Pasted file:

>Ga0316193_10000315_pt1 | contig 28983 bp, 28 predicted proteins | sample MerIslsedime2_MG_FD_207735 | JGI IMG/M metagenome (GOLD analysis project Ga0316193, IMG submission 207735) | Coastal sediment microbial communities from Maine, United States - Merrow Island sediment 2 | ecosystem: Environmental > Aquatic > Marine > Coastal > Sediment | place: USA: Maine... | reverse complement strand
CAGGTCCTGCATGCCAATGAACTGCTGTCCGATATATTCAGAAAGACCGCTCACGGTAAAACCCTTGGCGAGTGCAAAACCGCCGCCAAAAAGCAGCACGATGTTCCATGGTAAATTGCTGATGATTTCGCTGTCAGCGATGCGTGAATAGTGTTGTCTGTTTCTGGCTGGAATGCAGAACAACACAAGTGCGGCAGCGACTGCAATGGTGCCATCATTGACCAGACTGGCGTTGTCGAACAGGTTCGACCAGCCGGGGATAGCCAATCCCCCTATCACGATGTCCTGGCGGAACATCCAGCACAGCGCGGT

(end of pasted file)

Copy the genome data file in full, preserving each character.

>Ga0316193_10000315_pt1 | contig 28983 bp, 28 predicted proteins | sample MerIslsedime2_MG_FD_207735 | JGI IMG/M metagenome (GOLD analysis project Ga0316193, IMG submission 207735) | Coastal sediment microbial communities from Maine, United States - Merrow Island sediment 2 | ecosystem: Environmental > Aquatic > Marine > Coastal > Sediment | place: USA: Maine... | reverse complement strand
CAGGTCCTGCATGCCAATGAACTGCTGTCCGATATATTCAGAAAGACCGCTCACGGTAAAACCCTTGGCGAGTGCAAAACCGCCGCCAAAAAGCAGCACGATGTTCCATGGTAAATTGCTGATGATTTCGCTGTCAGCGATGCGTGAATAGTGTTGTCTGTTTCTGGCTGGAATGCAGAACAACACAAGTGCGGCAGCGACTGCAATGGTGCCATCATTGACCAGACTGGCGTTGTCGAACAGGTTCGACCAGCCGGGGATAGCCAATCCCCCTATCACGATGTCCTGGCGGAACATCCAGCACAGCGCGGT